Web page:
S.C. Representative Rex Rice, a member of the House Ways and Means Committee, had agreed to attend the meeting, though he had explained that a meeting in Aiken would prevent him from arriving until 6:30 p.m.
Elaine Thena, executive director of the PCBDSN, began the meeting at 5:30 p.m., giving an hour for her to provide background on the situation to the crowd.
Thena said that the 28 percent proposed reduction in the state DDSN budget came as a surprise to state officials who had expected a smaller cut.
The cut will be multiplied by the federal dollars it will cost the program, Thena said.
“For every dollar the state spends on our programs, the federal government gives us three,” Thena said. That means the total cost of a $47 million cut in state funding would amount to a $188 million cut in overall funding.
One of the first casualties of the budget cut is the early intervention program for children ages 3 to 6, set to be eliminated by July 1.
Thena said it was a shame to eliminate the early intervention program because it was one of their most important programs.
One person in the crowd suggested the cuts in services would force many to place those with special needs in government-run institutions.
Thena said that would be unlikely, as such institutions are already full, and will likely suffer from state budget cuts too.
“There are not any additional beds available in our system,” Thena said.
Thena encouraged those in attendance to be in touch with their legislators as debate on the final state budget will begin March 15.
“Let them know that these cuts would affect our most vulnerable citizens,” Thena said.
One 73-year-old man worried about the care available for his 50-year old special needs child once he and his wife were no longer able to care for him.
Another lady said she had been caring for her daughter for 19 years. The daughter was completely paralyzed from the neck down. She questioned how the state could make such a sweeping cut on money that she and her daughter depended on so much.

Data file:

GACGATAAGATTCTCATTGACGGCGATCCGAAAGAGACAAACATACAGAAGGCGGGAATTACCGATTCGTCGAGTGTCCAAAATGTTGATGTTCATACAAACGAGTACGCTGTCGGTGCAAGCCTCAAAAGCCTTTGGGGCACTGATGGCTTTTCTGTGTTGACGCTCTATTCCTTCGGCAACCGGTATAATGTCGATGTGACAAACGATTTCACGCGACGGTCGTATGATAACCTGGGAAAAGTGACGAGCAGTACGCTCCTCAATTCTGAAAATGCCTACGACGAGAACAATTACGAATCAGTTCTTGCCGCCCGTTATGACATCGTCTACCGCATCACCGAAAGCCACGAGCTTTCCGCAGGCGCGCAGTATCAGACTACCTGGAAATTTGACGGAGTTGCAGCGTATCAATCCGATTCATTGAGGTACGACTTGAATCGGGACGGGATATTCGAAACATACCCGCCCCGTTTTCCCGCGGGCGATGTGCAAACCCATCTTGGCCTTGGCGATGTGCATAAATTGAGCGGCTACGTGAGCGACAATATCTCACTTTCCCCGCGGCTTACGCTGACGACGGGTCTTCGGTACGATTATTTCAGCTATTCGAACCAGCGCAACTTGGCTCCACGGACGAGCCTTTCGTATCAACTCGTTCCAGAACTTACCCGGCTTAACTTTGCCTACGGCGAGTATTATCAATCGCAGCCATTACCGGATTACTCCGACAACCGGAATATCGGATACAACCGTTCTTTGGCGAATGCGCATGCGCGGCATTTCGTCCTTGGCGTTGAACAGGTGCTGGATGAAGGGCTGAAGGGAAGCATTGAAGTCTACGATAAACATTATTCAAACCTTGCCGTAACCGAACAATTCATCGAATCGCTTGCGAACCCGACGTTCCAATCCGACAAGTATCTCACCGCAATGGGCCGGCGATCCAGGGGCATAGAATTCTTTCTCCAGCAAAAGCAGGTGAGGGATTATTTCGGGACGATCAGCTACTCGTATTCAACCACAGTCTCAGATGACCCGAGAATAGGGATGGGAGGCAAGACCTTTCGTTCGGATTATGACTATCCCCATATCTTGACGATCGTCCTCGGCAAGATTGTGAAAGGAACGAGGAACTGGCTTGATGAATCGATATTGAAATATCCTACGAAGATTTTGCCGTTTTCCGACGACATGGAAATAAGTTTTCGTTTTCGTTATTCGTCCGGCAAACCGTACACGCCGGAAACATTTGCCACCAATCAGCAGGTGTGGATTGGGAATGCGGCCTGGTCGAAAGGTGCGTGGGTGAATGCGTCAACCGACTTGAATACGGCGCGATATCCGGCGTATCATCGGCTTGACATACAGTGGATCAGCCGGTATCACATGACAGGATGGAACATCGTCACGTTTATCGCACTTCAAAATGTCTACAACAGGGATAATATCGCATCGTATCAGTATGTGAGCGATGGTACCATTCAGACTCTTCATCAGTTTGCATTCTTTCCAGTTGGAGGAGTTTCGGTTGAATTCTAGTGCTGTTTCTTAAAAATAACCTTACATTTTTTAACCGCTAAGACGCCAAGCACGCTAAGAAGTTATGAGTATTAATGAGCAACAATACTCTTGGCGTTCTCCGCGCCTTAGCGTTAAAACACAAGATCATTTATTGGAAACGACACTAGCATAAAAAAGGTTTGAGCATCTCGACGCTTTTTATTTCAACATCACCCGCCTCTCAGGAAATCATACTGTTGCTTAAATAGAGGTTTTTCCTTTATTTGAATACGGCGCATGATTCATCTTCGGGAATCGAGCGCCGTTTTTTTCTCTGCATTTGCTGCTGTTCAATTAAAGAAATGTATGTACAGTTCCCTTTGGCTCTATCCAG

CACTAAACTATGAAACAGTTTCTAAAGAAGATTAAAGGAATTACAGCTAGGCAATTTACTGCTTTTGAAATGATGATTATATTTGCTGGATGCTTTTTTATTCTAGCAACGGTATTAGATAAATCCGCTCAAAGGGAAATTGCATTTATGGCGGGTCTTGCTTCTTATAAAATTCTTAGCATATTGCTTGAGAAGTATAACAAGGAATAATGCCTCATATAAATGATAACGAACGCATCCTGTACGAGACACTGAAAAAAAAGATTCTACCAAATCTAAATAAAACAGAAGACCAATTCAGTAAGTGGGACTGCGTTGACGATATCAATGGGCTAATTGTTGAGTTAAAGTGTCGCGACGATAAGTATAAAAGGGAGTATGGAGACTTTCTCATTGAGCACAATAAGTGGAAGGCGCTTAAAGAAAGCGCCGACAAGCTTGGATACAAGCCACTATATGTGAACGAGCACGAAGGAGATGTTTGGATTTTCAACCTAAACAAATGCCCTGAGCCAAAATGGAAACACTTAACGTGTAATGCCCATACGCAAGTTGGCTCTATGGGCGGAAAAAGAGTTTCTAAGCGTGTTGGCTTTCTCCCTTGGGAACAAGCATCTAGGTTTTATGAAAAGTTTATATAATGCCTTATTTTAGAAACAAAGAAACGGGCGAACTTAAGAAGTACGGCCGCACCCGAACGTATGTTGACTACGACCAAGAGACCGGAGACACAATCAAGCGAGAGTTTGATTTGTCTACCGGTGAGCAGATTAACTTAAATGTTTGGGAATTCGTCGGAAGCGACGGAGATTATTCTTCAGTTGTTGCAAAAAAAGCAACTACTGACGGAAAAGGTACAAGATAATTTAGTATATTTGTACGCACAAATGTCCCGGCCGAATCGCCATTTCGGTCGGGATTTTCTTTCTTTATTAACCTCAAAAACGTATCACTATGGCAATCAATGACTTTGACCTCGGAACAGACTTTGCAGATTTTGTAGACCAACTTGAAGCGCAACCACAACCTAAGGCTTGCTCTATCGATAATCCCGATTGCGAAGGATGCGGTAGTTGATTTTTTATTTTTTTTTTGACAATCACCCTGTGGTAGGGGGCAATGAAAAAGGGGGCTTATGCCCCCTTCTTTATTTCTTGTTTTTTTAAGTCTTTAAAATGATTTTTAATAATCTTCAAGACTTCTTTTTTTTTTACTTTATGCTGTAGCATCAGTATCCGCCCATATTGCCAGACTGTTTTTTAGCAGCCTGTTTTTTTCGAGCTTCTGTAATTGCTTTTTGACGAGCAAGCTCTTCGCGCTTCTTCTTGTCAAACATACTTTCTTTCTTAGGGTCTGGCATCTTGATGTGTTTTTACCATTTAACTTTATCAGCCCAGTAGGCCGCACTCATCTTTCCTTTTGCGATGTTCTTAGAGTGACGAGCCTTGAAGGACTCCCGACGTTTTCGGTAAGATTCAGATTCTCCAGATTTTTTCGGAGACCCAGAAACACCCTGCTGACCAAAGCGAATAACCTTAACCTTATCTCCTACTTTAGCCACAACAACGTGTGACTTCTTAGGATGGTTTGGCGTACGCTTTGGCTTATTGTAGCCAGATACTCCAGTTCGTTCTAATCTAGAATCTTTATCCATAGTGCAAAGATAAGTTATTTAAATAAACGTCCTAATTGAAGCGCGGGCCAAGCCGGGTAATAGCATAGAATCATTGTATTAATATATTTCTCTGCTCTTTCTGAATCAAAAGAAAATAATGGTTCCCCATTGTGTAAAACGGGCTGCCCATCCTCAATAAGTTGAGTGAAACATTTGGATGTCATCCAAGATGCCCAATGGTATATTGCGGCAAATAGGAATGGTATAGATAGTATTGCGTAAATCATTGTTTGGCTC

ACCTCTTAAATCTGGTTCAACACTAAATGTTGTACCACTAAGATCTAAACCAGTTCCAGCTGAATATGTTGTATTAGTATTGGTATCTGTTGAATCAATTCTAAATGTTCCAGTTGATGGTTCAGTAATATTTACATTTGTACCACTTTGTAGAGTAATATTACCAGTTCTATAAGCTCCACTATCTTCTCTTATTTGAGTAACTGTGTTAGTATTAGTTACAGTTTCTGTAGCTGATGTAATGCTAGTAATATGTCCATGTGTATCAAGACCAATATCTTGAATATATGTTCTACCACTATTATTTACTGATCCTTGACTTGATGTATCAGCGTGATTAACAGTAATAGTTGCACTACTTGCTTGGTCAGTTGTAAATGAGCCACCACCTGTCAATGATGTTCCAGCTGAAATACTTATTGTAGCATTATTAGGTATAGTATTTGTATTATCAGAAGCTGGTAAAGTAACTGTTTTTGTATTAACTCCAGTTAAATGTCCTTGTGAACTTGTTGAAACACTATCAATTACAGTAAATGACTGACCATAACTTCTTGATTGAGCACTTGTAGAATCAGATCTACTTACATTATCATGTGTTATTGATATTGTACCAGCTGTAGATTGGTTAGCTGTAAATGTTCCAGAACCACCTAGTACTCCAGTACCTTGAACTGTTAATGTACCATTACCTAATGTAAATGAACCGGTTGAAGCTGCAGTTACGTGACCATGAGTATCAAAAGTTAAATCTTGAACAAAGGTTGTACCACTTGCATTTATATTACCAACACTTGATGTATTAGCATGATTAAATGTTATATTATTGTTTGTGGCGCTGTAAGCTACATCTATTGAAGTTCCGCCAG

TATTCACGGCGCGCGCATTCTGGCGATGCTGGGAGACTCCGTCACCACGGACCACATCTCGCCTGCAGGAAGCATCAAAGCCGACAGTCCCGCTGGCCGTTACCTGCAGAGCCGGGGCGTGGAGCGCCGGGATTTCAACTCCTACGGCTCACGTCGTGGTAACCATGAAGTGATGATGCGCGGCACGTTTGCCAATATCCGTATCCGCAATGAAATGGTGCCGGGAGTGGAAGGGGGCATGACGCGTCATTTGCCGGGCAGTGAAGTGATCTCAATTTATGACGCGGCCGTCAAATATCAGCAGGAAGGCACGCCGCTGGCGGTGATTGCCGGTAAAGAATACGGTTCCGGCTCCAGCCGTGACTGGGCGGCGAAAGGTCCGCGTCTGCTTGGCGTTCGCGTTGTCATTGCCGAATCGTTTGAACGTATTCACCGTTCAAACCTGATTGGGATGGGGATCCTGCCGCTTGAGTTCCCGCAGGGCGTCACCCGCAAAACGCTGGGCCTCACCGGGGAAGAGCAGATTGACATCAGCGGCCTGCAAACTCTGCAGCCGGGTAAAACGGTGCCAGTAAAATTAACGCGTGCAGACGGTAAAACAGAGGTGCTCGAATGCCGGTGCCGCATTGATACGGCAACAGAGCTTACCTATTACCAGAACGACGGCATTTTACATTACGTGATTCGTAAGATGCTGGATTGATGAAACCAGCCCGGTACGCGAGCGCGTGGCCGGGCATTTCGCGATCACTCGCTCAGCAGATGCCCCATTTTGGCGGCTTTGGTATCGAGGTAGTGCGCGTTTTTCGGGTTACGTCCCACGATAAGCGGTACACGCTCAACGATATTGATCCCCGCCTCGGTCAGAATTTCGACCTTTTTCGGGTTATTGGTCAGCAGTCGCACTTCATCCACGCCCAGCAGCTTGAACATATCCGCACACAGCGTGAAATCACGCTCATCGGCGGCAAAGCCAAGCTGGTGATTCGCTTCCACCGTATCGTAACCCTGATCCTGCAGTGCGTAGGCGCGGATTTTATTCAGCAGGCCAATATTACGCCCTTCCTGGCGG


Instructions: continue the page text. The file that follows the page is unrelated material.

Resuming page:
“It’s not like she was suddenly cured overnight,” the lady said.
Rep. Rice arrived at 6:30 p.m. and was accompanied by S.C. Rep. Davey Hiott.
Rice thanked the crowd for showing up and voicing their concerns.
“I think it is very important to hear from you,” Rice said. “I’m going to talk some tonight, but I really want to do more listening than talking.”
Hiott said that at that point he had not seen the proposed budget, as State House members were to get their first look at the document Tuesday morning.
Hiott said it was going to be a difficult budget year, and that the legislature need to take a good look at every dollar the state spends.
“There will be some state agencies that go out of business because the funds won’t be there.” Hiott said.
While the budget process is going to require some difficult decisions, Hiott promised that he and the rest of the Pickens County delegation understood the importance of the PCBDSN.
“The folks in Pickens County who represent you in Columbia believe in what you do,” Hiott said.
Rice then asked member so the crowd to take turns explaining exactly what services they depend on from the PCBDSN. He promised to have someone write down their responses and would have copies made for every member of the Pickens County legislative delegation.
“That way we will know who is being affected when we consider what to cut,” Rice said.